First Man is about war as much as it is about space. The reasons the U.S. were fueling the space program was solely to beat the Soviets at it. Those astronauts entering spaceships to go to space were really entering heavy machinery to go to war. And those who lost their lives in a test were fallen brothers of a battle. Add to that the stern, stoic personality of Armstrong, and "Cold War" would have made an alternative title full of sense.
For Armstrong though, it seems to be an escape. When saddened by the loss of a colleague, he desires solitude from his wife, or rather the company of the Moon, which he observes with a sextant. When the Saturn V is headed towards the Moon and the interstage ring separates from the rocket's second stage, the sustained shot of the ring falling back to Earth rhymes with the way a man would remove his own wedding ring before leaving his family for a get away he might never be coming back from.
First Man is not a crowd pleaser. Neil Armstrong's detached behavior would be a mood killer for those who expect the movie to be a modern revision of The Right Stuff with hot-shots. The absence of joy, however, is not to be confused with the absence of character development. Of all the characters that are presented to us, Armstrong is certainly the one on whom the idea of going to the Moon has the deepest impact.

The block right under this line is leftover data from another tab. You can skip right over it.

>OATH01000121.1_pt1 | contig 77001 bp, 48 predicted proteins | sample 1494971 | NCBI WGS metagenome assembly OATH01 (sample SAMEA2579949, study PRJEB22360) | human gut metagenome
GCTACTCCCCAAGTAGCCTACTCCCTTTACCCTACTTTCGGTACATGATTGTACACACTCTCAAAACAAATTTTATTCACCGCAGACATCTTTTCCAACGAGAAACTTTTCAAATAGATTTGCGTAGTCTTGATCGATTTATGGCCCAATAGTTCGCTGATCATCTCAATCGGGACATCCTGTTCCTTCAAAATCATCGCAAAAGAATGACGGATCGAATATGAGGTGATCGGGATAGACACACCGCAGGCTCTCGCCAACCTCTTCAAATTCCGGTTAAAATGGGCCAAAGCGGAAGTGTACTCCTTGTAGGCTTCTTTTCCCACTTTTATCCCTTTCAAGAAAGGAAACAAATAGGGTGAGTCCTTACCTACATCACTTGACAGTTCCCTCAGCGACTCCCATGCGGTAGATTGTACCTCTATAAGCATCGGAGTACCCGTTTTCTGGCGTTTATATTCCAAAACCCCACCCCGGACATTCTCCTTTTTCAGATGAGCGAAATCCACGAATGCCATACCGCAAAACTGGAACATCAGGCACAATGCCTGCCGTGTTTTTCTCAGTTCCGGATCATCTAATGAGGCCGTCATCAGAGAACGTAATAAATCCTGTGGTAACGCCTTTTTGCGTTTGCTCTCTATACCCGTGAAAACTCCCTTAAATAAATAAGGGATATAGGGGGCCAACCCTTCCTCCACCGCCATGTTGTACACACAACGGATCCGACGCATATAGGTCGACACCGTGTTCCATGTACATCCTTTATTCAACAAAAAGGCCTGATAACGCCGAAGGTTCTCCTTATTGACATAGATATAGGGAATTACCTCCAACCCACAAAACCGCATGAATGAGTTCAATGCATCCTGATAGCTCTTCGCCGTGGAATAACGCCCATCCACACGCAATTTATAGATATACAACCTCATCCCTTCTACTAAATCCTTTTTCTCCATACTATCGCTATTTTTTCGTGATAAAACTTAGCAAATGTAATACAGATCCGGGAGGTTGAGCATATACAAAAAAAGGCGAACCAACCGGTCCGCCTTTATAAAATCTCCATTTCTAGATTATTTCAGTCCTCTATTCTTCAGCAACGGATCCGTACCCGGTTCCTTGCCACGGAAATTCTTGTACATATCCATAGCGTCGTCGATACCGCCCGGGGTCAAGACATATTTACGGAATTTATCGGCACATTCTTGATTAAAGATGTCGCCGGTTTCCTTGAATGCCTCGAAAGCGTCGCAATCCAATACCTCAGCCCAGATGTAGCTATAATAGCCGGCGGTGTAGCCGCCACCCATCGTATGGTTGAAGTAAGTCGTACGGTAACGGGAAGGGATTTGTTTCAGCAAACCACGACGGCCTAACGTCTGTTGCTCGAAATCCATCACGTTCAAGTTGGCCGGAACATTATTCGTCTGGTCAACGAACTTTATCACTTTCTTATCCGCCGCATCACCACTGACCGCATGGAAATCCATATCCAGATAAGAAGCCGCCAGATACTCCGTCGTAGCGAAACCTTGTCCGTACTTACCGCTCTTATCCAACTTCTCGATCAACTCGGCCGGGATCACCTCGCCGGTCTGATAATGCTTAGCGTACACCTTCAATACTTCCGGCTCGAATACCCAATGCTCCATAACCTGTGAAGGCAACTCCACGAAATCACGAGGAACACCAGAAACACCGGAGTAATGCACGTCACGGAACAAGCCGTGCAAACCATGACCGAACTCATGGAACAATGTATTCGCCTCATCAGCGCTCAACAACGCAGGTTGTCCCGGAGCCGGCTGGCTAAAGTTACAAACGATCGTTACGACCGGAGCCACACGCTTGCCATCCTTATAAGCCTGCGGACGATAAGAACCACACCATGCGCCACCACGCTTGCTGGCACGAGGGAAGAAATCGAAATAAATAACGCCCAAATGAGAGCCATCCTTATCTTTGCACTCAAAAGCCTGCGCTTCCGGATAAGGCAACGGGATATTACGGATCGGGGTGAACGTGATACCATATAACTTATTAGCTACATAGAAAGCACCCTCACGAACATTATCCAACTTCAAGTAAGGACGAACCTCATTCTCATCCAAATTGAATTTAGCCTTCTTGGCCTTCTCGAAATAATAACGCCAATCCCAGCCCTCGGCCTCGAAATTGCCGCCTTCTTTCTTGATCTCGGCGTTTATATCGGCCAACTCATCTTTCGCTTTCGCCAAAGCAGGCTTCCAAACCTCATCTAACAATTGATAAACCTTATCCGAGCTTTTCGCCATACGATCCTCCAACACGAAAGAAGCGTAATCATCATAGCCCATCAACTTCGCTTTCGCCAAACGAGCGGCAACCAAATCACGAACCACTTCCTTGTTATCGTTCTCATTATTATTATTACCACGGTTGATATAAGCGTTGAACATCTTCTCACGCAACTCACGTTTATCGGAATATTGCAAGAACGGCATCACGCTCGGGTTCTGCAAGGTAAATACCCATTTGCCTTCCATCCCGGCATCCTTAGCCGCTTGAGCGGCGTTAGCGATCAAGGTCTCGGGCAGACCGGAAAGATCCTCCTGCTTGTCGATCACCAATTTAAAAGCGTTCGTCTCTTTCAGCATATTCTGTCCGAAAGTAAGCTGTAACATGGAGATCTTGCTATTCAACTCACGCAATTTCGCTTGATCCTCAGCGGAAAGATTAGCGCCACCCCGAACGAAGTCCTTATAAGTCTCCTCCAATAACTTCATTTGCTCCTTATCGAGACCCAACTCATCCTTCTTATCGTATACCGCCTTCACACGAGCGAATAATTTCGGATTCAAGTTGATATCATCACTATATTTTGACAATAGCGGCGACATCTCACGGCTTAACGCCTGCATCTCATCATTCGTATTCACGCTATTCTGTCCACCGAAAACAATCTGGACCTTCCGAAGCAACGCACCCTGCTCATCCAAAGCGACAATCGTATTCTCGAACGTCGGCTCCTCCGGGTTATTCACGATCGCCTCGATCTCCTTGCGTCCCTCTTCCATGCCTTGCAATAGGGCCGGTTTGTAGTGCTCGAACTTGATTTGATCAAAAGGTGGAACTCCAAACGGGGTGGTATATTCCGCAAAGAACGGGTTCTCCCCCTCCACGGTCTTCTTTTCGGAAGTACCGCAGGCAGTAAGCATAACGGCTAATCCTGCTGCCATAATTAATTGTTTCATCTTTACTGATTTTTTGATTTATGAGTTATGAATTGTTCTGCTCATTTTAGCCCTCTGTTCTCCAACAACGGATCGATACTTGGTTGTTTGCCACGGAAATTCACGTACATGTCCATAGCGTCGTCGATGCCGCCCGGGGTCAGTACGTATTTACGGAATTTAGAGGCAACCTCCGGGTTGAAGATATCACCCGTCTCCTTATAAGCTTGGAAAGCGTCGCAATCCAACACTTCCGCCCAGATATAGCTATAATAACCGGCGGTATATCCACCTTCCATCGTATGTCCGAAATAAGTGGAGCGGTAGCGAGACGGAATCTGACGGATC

When they accomplish an achievement, Armstrong's colleagues congratulate themselves for getting closer at beating the reds. But when, at his initial NASA interview, Armstrong is asked why he thinks space exploration is important, he answers that it is because it provides a shift in perspective. He is describing what is now documented as the overview effect. His mates are warriors. He is a sailor. When him and Buzz Aldrin has set foot on the Moon, Aldrin is shown jumping around as if it was playground time. Armstrong is experiencing a profound emotional meltdown. It is eerie, in this moment, how, behind the opaque silver-plated visor of his helmet, we can almost understand more about his internal state as we ever could during the rest of the movie on Earth. And as we start being able to peek through this impenetrable facade, he seems to finally have found a way to commune with himself.
The movie is unconventional on various fronts. It is a saga on an entire decade yet you don't have the usual montages to show progression. This doesn't prevent the rhythm of the movie from being fantastic. As soon as you think the story might be about to develop a segment that is going to be a bit boring, it moves on without further ado to the next interesting chapter. There is not a single second in those almost 150 minutes that is useless. The music is from outer space. When the lunar module is about to land, Justin Hurwitz drops an incredible melody made of strings and brass instruments going stronger and stronger in an almost jazzy mood. As the narration focuses on Armstrong flying the module and doesn't show the conventional tour of the world with people listening to the live feed on the radio or TV, the music alone, with its originality and wonder, conveys perfectly the greatness of what is happening.
This is a film made by people who decided not to take the traditional paths, and who designed their own beautiful ones. They are true artists, and this is a masterpiece.